Current Liabilities | Intermediate Accounting | CPA Exam FAR | Ch 13 P 1

Current Liabilities | Intermediate Accounting | CPA Exam FAR | Ch 13 P 1

















Current Liabilities | Intermediate Accounting | CPA Exam FAR | Ch 13 P 1





liabilities as “probable future sacrifices of economic benefits arising from present obligations of a particular entity to transfer assets or provide services to other entities in the future as a result of past transactions or events.”3“Elements of Financial Statements of Business Enterprises,” Statement of Financial Accounting Concepts No. 6 (Stamford, Conn.: FASB, 1980). In other words, a liability has three essential characteristics:
1.It is a present obligation that entails settlement by probable future transfer or use of cash, goods, or services.
2.It is an unavoidable obligation.
3.The transaction or other event creating the obligation has already occurred.
Because liabilities involve future disbursements of assets or services, one of their most important features is the date on which they are payable. A company must satisfy currently maturing obligations in the ordinary course of business to continue operating. Liabilities with a more distant due date do not, as a rule, represent a claim on the company’s current resources. They are therefore in a slightly different category. This feature gives rise to the basic division of liabilities into (1) current liabilities and (2) long-term debt.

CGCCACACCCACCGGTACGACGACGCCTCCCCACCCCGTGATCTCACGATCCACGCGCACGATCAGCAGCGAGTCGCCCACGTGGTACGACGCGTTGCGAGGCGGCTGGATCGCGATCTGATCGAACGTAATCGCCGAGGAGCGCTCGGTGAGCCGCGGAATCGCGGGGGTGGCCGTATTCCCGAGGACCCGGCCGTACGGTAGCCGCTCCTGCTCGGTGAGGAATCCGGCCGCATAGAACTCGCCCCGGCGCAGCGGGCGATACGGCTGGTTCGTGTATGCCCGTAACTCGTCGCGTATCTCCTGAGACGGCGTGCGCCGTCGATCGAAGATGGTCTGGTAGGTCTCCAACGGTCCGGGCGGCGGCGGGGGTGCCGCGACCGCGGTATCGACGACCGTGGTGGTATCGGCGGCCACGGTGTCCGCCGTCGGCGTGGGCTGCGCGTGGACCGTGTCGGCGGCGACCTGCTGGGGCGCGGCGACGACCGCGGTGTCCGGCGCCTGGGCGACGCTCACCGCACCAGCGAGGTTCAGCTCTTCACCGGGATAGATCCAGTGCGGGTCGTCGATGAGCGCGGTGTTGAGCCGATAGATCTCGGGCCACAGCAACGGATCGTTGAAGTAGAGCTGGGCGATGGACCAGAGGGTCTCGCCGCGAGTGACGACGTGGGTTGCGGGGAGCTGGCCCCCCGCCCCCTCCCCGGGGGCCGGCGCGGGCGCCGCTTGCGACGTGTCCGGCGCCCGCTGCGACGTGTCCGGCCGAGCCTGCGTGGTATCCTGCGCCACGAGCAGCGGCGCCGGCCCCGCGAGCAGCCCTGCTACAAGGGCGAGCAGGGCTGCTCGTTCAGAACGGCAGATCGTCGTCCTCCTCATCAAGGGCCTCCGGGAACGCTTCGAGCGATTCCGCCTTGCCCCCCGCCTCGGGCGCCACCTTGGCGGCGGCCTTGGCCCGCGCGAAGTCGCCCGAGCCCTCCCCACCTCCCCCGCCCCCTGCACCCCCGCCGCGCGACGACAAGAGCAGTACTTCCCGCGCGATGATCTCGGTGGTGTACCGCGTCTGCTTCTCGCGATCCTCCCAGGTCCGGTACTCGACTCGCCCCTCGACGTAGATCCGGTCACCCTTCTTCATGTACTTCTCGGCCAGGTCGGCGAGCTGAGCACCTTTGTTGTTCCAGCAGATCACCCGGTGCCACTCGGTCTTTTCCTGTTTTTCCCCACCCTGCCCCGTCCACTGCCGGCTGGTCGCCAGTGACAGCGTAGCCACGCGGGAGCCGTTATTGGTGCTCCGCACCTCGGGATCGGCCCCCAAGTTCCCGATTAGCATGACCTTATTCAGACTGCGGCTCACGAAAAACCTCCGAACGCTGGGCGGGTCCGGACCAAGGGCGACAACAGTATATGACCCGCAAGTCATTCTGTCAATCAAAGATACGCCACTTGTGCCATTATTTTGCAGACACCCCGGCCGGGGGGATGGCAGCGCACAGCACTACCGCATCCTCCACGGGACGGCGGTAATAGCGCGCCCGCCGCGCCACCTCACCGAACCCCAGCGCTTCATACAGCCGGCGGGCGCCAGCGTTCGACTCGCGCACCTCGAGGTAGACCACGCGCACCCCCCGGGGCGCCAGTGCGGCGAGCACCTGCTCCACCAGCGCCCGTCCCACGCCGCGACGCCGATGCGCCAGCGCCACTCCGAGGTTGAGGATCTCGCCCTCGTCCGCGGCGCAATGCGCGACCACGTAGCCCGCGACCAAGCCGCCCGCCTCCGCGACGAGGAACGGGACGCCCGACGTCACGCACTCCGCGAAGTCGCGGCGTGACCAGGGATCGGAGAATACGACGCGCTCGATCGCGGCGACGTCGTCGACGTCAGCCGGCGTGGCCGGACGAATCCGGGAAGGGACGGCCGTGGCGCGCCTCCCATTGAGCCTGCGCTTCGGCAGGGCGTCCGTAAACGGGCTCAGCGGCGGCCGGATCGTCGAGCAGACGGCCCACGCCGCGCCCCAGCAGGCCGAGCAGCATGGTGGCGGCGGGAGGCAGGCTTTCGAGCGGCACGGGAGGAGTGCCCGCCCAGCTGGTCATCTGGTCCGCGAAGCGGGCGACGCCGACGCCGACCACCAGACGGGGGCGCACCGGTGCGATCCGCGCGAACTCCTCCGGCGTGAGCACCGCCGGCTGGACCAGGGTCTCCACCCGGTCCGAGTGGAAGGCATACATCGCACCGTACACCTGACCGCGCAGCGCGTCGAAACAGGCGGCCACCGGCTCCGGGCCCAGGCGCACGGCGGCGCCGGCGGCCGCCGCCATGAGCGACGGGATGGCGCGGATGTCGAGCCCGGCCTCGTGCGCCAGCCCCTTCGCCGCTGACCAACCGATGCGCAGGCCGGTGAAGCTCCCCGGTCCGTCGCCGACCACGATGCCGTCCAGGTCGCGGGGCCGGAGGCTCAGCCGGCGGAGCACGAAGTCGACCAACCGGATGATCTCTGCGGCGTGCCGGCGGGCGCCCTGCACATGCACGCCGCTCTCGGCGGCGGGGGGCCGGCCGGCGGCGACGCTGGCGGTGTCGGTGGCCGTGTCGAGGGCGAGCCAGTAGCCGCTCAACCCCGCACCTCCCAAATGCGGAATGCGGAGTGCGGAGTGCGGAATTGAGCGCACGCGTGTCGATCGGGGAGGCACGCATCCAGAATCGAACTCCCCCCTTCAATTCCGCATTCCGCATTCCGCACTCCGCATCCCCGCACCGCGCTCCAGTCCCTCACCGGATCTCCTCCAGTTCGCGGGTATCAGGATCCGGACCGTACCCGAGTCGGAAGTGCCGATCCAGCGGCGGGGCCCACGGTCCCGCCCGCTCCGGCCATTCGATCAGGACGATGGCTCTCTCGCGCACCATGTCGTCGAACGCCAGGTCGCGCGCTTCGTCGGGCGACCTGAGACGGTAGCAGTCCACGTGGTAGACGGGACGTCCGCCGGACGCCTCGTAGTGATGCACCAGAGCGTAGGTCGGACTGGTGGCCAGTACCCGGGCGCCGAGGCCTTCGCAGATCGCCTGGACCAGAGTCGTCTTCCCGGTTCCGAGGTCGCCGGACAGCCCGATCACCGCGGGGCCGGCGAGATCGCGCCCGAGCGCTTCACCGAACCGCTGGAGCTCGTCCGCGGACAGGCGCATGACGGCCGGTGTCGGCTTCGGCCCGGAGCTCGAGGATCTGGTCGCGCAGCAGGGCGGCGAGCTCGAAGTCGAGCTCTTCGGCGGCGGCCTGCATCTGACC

Recall that current assets are cash or other assets that companies reasonably expect to convert into cash, sell, or consume in operations within a single operating cycle or within a year (if completing more than one cycle each year). Current liabilities are “obligations whose liquidation is reasonably expected to require use of existing resources properly classified as current assets, or the creation of other current liabilities.” [2] This definition has gained wide acceptance because it recognizes operating cycles of varying lengths in different industries. This definition also considers the important relationship between current assets and current liabilities. [3]

The operating cycle is the period of time elapsing between the acquisition of goods and services involved in the manufacturing process and the final cash realization resulting from sales and subsequent collections. Industries that manufacture products requiring an aging process, and certain capital-intensive industries, have an operating cycle of considerably more than one year. On the other hand, most retail and service establishments have several operating cycles within a year.

Here are some typical current liabilities:
1.Accounts payable.
2.Notes payable.
3.Dividends payable.
4.Customer advances and deposits.
5.Unearned revenues.
6.Sales taxes payable.
7.Income taxes payable.
8.Employee-related liabilities.
9.Current maturities of long-term debt.
10.Short-term obligations expected to be refinanced.